Music Review: Portara Ensemble, singing with luminosity in any language

portara2Portara Ensemble made history at the Cathedral of the Incarnation on Sunday afternoon. Over the years, various vocal ensembles have performed numerous works at the cathedral, singing in Latin, Italian, German, French and English, among other languages. But during a pre-concert chat on Sunday, the composer Matt Walker told the audience that they were in for a treat.

“For the first time ever, a group is going to perform a work in Elvish at this cathedral,” he said.

The occasion was the world-premiere performance of “A Elbereth,” Walker’s setting of an Elvish hymn from J.R.R. Tolkien’s The Lord of the Ring. A noted linguist, Tolkien invented a couple of languages – complete with grammar and vocabulary – for his fantasy world of middle earth. The elves serenaded Elbereth, a goddess of the stars, in their hymn.

Female voices dominated Walker’s setting. That seemed only fitting, since their luminous sound readily called to mind the shimmering beauty of Elbereth. Soprano soloist Amy Darrow, for her part, sang with a pure and translucent voice, which suggested the goddess’ ethereal quality. Walker initially arranged the work for mixed choir, violin, cello and harp. The group’s harpist was unavailable for Sunday’s concert, so Portara artistic director Shreyas Patel substituted on piano, with Walker on cello and Zeneba Bowers on violin. The instrumentalists provided the singers with nuanced and sensitive support.

Portara is just three years old, but it has already achieved some significant achievements. In 2011, it gave the Tennessee premiere of David Lang’s The Little Match Girl Passion. On Sunday, the group proved that it was fully committed to being in the premiere business, performing a second world premiere – Patrick Dunnevant’s Three Songs After Adelaide. These three settings of poetry by Adelaide Crapsey – “November Night,” “The Grand Canyon” and “Triad” – were beautifully scored for choral ensemble, with the men’s and women’s voice mixing into lustrous sonic colors. Portara performed the music with simplicity and immediacy.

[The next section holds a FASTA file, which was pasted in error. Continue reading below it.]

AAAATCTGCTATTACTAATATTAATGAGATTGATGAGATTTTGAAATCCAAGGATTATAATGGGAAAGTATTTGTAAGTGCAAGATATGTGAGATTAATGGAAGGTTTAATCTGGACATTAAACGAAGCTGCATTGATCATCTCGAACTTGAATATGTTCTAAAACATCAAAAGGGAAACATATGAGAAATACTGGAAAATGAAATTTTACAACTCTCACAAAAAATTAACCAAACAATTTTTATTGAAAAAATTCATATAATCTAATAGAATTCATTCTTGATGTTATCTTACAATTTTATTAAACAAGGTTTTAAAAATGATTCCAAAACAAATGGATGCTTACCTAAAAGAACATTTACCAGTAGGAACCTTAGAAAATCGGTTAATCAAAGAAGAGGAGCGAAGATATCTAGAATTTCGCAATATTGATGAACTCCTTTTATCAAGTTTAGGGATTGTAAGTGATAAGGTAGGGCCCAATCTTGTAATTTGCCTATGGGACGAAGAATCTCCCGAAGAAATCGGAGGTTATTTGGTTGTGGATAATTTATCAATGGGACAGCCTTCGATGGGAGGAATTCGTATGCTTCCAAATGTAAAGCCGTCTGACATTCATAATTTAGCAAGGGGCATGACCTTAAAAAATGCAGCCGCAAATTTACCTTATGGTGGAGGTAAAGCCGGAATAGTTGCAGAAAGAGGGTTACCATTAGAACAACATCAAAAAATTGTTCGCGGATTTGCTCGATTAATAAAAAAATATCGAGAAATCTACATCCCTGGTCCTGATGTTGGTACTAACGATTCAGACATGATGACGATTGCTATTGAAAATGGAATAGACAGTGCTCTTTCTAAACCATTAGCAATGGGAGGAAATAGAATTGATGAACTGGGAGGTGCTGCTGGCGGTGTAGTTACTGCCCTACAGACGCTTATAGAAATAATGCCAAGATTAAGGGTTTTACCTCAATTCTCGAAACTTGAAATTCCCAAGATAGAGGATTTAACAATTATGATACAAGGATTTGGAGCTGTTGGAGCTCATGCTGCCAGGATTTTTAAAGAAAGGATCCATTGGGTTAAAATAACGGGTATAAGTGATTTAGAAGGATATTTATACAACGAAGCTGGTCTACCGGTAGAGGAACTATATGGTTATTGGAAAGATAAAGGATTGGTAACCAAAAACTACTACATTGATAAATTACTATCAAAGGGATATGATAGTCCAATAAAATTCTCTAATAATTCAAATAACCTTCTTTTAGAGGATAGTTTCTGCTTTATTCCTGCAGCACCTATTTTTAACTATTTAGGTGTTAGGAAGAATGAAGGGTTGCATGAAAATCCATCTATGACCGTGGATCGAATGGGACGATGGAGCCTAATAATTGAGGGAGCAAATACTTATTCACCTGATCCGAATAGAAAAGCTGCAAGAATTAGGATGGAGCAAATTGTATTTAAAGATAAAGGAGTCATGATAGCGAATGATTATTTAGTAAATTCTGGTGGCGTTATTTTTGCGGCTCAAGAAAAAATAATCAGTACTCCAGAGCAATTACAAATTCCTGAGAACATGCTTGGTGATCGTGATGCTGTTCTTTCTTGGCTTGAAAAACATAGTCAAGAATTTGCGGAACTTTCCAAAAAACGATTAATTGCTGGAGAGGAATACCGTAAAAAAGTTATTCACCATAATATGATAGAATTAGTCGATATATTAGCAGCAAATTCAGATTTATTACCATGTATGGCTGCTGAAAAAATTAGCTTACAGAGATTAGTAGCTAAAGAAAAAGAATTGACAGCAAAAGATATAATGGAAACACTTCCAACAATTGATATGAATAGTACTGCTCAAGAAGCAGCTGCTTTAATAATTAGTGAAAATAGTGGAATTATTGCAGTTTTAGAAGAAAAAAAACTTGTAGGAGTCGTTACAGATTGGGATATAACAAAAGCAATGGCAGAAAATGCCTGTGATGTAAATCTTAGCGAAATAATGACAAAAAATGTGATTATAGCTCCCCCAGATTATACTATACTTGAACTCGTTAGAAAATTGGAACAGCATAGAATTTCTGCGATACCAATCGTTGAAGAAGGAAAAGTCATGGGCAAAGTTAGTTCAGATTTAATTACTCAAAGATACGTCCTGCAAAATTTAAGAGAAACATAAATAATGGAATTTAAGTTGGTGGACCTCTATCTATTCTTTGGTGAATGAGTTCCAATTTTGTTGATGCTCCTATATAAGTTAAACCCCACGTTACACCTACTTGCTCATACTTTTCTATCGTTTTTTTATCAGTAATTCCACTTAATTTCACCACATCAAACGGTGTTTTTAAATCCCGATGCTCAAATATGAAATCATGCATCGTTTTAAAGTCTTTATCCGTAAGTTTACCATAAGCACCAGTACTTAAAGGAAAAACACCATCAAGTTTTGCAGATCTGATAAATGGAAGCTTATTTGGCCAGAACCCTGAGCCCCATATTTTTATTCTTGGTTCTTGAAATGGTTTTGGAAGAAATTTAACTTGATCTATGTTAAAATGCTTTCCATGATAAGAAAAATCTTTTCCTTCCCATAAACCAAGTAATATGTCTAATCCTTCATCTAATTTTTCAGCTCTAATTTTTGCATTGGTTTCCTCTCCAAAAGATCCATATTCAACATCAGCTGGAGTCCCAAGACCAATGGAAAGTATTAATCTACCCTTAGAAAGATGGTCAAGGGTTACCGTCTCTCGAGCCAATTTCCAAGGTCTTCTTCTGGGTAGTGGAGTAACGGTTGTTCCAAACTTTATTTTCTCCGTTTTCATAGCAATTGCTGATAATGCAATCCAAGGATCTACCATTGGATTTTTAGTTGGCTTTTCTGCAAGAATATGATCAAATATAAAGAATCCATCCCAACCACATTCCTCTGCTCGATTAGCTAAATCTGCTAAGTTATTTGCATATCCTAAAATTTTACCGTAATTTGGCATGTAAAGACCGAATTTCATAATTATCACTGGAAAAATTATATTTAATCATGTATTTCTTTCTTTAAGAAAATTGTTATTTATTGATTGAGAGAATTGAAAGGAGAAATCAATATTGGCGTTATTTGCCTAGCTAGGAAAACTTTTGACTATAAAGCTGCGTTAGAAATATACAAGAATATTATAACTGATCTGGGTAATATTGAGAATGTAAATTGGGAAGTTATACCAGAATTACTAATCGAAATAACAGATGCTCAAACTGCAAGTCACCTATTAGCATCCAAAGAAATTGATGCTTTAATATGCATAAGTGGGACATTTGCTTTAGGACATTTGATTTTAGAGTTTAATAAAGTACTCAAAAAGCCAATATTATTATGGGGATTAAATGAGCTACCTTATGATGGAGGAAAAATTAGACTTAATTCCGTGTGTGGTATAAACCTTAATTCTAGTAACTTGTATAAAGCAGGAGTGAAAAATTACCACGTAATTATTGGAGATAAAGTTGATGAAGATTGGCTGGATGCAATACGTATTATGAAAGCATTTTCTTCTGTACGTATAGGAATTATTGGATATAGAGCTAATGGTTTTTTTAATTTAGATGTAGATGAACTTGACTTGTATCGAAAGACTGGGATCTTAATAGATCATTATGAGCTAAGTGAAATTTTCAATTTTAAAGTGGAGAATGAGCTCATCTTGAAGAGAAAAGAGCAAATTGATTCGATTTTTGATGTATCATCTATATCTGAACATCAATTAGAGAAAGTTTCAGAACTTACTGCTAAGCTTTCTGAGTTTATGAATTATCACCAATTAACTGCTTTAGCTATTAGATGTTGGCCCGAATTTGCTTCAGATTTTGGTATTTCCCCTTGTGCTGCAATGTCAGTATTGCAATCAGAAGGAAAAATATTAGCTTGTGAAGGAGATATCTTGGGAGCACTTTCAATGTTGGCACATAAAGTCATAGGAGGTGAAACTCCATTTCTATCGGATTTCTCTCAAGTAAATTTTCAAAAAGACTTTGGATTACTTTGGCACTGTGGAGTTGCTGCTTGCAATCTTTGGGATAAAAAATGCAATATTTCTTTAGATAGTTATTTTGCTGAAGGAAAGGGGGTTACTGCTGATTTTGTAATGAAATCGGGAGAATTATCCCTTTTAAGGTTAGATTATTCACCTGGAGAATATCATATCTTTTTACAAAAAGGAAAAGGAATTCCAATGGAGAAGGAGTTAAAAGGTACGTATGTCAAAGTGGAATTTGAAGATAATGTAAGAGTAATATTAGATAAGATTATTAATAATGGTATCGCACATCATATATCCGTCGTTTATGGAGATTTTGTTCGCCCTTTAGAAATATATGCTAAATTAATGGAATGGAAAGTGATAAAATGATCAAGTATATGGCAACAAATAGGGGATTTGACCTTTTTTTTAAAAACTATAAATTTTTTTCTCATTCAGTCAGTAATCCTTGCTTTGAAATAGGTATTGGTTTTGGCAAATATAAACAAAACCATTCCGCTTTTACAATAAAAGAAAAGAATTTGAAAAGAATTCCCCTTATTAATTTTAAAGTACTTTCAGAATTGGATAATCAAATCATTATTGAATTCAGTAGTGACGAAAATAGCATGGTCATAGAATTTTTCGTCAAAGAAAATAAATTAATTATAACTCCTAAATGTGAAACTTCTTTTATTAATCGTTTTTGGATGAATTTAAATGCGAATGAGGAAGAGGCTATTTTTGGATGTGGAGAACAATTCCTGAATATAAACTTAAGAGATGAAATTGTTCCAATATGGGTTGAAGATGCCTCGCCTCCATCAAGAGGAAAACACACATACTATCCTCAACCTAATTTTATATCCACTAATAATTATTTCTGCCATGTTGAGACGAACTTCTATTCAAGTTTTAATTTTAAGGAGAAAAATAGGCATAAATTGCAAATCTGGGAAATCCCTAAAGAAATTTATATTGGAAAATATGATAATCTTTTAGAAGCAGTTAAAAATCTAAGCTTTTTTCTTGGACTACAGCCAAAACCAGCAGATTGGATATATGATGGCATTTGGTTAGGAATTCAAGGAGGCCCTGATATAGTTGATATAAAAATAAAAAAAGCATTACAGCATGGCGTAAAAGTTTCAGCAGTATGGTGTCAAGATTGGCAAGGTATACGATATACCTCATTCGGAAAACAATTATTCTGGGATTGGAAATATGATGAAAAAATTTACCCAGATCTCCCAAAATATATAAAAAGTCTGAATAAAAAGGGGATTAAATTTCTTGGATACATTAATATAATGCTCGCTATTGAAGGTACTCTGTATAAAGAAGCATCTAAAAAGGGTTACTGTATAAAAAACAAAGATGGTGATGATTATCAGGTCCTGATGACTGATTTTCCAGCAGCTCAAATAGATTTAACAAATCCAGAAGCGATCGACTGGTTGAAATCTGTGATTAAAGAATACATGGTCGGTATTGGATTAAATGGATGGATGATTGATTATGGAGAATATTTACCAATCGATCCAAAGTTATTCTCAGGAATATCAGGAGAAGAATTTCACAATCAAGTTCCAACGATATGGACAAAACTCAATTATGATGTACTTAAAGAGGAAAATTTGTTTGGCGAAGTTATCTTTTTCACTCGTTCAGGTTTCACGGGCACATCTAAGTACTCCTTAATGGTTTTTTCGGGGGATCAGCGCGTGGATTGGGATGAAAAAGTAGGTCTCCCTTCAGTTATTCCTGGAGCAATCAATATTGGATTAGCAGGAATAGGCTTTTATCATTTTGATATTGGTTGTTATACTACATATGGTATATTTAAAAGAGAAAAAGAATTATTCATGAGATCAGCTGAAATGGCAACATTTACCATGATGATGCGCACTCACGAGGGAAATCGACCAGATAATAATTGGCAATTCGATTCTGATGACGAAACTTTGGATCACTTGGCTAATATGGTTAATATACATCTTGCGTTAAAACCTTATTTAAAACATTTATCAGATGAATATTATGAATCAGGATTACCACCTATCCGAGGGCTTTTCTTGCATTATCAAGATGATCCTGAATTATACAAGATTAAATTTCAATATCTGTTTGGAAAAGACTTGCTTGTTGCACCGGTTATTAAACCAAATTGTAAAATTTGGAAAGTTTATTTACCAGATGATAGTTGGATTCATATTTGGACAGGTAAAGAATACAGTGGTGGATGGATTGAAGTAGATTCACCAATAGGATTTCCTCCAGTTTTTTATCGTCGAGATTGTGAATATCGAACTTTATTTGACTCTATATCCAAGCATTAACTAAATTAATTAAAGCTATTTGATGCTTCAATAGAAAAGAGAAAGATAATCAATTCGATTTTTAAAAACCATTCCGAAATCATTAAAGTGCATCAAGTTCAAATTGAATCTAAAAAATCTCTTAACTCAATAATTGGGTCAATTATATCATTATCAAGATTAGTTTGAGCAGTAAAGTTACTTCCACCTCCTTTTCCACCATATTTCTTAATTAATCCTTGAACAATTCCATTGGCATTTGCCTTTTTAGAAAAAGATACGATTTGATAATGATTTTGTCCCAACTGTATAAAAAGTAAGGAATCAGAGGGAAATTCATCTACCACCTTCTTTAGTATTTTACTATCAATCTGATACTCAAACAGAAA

Throughout Sunday’s performance, various singers took turns reading poetry before each of the songs. This culminated in the afternoon’s big piece – Jonathan Dove’s Passing of the Year. This 25-minute work sets to music the poetry of William Blake, Emily Dickinson, George Peele, Thomas Nashe and Alfred Lord Tennyson. The work proved to be a tour de force for vocal ensemble, with the singers showcasing their ability to produce a variety of vocal colors and textures, often in extreme registers. Portara sang every syllable with unfailing sensitivity, and Patel always keeping the group tightly together.

Hearing two world premieres in one afternoon was a memorable experience, but Portara was just getting warmed up. Later this season, Portara will join forces with Nashville Ballet and the Alias Chamber Ensemble to perform new music by Pulitzer Prize-winning composer Paul Moravec. Clearly, the best is yet to come.

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About John Pitcher

John Pitcher is the chief classical music, jazz and dance critic as well as co-founder of ArtsNash. He has been a classical music critic for the Washington Post, the Rochester (NY) Democrat and Chronicle, National Public Radio’s Performance Today (NPR), and the Nashville Scene. His writings about music and the arts have also appeared in Symphony Magazine, American Record Guide and Stagebill Magazine, among other publications. Pitcher earned his master’s degree in journalism from Columbia University’s Graduate School of Journalism, where he studied arts writing with Judith Crist and Phyllis Garland. His work has received the New York State Associated Press award for outstanding classical music criticism.